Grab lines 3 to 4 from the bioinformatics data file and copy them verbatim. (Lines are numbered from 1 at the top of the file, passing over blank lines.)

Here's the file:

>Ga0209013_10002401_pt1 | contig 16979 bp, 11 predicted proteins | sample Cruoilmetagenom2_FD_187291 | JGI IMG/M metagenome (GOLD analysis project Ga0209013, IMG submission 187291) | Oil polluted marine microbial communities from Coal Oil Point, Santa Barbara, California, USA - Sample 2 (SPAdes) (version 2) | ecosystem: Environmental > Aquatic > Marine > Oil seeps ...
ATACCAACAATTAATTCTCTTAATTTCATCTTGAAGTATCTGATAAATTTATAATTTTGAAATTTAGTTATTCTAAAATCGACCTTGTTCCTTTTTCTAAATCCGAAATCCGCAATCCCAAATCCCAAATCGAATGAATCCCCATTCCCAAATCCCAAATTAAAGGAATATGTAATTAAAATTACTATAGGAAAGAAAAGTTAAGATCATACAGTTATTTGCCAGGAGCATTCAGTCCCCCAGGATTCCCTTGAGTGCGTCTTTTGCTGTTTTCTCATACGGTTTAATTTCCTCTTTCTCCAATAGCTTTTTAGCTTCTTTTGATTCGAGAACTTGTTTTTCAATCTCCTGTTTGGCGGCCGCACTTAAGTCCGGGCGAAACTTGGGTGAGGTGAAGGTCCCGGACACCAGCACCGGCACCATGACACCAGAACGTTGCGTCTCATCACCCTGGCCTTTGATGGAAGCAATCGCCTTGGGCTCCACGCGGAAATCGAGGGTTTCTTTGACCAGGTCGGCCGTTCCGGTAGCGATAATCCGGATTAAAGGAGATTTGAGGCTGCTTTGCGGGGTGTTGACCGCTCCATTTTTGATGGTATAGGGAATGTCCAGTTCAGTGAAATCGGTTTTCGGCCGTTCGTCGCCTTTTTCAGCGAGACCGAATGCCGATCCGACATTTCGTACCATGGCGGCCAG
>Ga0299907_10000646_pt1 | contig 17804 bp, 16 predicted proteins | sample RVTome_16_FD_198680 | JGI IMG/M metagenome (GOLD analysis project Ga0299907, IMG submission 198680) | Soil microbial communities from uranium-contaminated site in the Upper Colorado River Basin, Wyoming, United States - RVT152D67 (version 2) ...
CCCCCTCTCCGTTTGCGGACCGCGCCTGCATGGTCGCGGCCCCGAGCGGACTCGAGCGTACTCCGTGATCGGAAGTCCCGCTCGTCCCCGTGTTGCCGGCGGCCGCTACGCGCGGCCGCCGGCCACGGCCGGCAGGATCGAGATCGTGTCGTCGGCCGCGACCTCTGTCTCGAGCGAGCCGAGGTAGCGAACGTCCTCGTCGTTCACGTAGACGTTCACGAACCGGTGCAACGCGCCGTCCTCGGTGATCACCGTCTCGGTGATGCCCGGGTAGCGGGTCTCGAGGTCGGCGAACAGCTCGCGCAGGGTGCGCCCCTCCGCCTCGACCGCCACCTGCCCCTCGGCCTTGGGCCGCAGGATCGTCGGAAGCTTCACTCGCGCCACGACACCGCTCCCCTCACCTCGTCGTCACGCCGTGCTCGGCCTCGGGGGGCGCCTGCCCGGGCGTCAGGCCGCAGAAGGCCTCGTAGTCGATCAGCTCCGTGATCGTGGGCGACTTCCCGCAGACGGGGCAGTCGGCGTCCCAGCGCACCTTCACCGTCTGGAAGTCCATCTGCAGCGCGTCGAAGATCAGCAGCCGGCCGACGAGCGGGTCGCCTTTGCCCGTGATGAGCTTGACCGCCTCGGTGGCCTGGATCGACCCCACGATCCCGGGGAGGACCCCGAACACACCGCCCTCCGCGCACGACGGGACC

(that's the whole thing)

>Ga0299907_10000646_pt1 | contig 17804 bp, 16 predicted proteins | sample RVTome_16_FD_198680 | JGI IMG/M metagenome (GOLD analysis project Ga0299907, IMG submission 198680) | Soil microbial communities from uranium-contaminated site in the Upper Colorado River Basin, Wyoming, United States - RVT152D67 (version 2) ...
CCCCCTCTCCGTTTGCGGACCGCGCCTGCATGGTCGCGGCCCCGAGCGGACTCGAGCGTACTCCGTGATCGGAAGTCCCGCTCGTCCCCGTGTTGCCGGCGGCCGCTACGCGCGGCCGCCGGCCACGGCCGGCAGGATCGAGATCGTGTCGTCGGCCGCGACCTCTGTCTCGAGCGAGCCGAGGTAGCGAACGTCCTCGTCGTTCACGTAGACGTTCACGAACCGGTGCAACGCGCCGTCCTCGGTGATCACCGTCTCGGTGATGCCCGGGTAGCGGGTCTCGAGGTCGGCGAACAGCTCGCGCAGGGTGCGCCCCTCCGCCTCGACCGCCACCTGCCCCTCGGCCTTGGGCCGCAGGATCGTCGGAAGCTTCACTCGCGCCACGACACCGCTCCCCTCACCTCGTCGTCACGCCGTGCTCGGCCTCGGGGGGCGCCTGCCCGGGCGTCAGGCCGCAGAAGGCCTCGTAGTCGATCAGCTCCGTGATCGTGGGCGACTTCCCGCAGACGGGGCAGTCGGCGTCCCAGCGCACCTTCACCGTCTGGAAGTCCATCTGCAGCGCGTCGAAGATCAGCAGCCGGCCGACGAGCGGGTCGCCTTTGCCCGTGATGAGCTTGACCGCCTCGGTGGCCTGGATCGACCCCACGATCCCGGGGAGGACCCCGAACACACCGCCCTCCGCGCACGACGGGACC